Cryoablation highly effective for breast cancer patients with large tumours

20 Mar 2024
Cryoablation highly effective for breast cancer patients with large tumours

A minimally invasive technique that uses ice to freeze and destroy small, cancerous tumours has now been proven effective for breast cancer patients with large tumours, providing a new treatment path for those who are not candidates for surgery, according to new research to be presented at the Society of Interventional Radiology Annual Scientific Meeting in Salt Lake City.

“For patients who have larger tumours but can’t undergo surgery, this approach could be more effective than the current standard of care for patients who are not surgical candidates,” said Yolanda Bryce, M.D., an interventional radiologist at Memorial Sloan Kettering Cancer Center.

“When treated with only radiation and hormonal therapy, tumours will eventually return. So, the fact that we saw only a 10% recurrence rate in our study is incredibly promising.”

Cryoablation is a minimally invasive treatment that uses imaging guidance such as ultrasound or computed tomography (CT) scan to locate tumours.

An interventional radiologist will then insert small, needle-like probes into the breast to create an ice ball that surrounds the tumour, killing the cancer cells.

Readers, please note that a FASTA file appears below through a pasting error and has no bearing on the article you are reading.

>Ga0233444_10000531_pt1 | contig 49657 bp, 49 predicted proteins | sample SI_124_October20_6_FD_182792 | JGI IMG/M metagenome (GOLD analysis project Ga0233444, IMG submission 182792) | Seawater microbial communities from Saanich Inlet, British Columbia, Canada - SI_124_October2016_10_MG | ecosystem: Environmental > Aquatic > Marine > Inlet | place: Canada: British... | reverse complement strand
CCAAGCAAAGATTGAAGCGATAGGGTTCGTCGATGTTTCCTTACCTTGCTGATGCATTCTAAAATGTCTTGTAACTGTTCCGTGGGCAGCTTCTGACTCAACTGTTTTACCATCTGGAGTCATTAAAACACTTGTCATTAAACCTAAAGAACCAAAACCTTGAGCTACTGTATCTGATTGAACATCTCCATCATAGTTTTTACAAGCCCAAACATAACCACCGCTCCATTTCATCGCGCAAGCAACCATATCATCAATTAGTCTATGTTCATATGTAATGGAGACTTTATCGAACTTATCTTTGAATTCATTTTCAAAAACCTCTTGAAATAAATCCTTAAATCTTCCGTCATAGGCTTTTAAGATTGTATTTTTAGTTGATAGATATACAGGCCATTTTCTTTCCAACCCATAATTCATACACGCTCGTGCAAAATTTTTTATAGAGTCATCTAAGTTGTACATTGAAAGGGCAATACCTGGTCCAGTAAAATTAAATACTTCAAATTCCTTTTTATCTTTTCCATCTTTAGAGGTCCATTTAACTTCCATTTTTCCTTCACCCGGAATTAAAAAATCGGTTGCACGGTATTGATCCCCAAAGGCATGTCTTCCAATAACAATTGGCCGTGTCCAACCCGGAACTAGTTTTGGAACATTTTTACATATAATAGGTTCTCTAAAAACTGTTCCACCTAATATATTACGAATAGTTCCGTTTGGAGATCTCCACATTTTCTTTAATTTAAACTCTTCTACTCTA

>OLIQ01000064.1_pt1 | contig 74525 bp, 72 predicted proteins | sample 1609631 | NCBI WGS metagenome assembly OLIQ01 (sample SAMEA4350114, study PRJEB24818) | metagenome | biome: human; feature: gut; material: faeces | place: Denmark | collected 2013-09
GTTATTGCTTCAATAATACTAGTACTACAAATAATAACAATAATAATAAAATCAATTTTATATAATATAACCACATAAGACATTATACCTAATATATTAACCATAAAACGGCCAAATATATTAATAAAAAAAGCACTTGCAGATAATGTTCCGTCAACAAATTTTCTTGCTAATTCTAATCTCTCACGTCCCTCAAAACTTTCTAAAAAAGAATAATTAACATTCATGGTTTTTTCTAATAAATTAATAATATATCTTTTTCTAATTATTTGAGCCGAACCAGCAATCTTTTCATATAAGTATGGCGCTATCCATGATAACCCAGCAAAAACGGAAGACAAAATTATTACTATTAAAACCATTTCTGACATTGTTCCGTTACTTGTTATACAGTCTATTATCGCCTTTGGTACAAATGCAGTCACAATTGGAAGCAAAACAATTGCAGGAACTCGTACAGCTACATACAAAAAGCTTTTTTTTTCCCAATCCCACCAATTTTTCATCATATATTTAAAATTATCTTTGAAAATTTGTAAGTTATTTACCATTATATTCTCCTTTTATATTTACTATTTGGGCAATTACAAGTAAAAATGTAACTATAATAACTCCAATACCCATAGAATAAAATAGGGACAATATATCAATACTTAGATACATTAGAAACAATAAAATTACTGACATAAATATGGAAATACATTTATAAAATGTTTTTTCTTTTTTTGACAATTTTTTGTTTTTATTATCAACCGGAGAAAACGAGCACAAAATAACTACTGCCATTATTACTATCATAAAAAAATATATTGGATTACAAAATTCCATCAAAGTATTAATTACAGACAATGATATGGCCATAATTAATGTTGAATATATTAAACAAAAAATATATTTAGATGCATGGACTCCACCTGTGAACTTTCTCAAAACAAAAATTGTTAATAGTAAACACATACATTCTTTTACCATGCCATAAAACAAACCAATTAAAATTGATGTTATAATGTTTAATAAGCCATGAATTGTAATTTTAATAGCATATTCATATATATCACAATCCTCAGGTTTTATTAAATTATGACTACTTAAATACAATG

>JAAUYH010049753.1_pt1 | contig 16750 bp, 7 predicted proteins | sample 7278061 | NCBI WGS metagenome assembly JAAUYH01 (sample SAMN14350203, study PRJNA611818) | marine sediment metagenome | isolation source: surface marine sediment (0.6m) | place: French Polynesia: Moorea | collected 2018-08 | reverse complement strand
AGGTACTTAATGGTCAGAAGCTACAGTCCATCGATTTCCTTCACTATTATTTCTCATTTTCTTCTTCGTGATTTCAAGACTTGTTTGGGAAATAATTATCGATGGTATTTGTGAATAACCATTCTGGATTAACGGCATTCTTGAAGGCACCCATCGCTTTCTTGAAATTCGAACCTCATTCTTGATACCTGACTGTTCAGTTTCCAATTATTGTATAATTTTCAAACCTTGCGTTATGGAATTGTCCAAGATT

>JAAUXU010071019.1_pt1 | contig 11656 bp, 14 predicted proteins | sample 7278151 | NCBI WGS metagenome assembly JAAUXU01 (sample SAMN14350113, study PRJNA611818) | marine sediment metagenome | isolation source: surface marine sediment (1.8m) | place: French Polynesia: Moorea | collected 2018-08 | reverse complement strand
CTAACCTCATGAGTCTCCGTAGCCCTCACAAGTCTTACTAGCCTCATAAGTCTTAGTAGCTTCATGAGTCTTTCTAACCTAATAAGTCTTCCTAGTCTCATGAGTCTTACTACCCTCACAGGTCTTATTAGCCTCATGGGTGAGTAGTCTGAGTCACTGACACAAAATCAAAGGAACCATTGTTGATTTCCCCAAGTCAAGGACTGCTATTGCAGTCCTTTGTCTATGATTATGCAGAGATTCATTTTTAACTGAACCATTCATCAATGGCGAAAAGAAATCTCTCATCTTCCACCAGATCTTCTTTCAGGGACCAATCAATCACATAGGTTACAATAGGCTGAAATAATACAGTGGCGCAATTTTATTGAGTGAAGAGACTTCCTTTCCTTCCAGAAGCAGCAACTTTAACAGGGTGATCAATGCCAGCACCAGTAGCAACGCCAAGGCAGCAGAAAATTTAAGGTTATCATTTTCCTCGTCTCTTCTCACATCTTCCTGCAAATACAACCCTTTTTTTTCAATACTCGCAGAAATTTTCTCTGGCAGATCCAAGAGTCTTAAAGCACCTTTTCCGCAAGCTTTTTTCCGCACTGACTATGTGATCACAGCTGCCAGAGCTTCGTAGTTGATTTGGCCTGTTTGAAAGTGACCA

When combined with hormonal therapy and radiation, patients can have nearly 100% of their tumours destroyed.

If the tumours do grow, patients can be treated with cryoablation multiple times to control growth.

The treatment has been successfully used to treat tumours smaller than 1.5 cm, but its effectiveness on larger tumours was not extensively demonstrated until now.

This retrospective study assessed outcomes for 60 patients who underwent cryoablation because they were not candidates for surgery or refused surgery after consultation with a breast surgeon due to age, cardiac issues, hypertension, or currently undergoing chemotherapy for another cancer.

Their tumour sizes ranged from 0.3 – 9 cm with an average size of 2.5cm.

Patients with tumours larger than 1.4 cm were treated with multiple probes (one probe placement for each centimetre of disease).

In a follow-up after 16 months, the recurrence rate was just 10%.

“Surgery is still the best option for tumour removal, but there are thousands of women who, for various reasons, cannot have surgery,” said Bryce.

“We are optimistic that this can give more women hope on their treatment journeys.”

The procedures were performed with local anaesthesia or minimal sedation, depending on the eligibility and preference of the patient.

The freeze-thaw cycle started with 5-10 minutes of freezing, followed by 5-8 minutes of passive thaw, and then 5-10 minutes freezing at 100% intensity. Patients were able to go home on the same day, following the treatment.

The researchers will continue to follow the patient cohort to collect data on long-term effectiveness and to better understand the impact that adjuvant (e.g. hormone therapy and radiation) therapies combined with cryoablation can have on this patient population.

Source: The Reis Group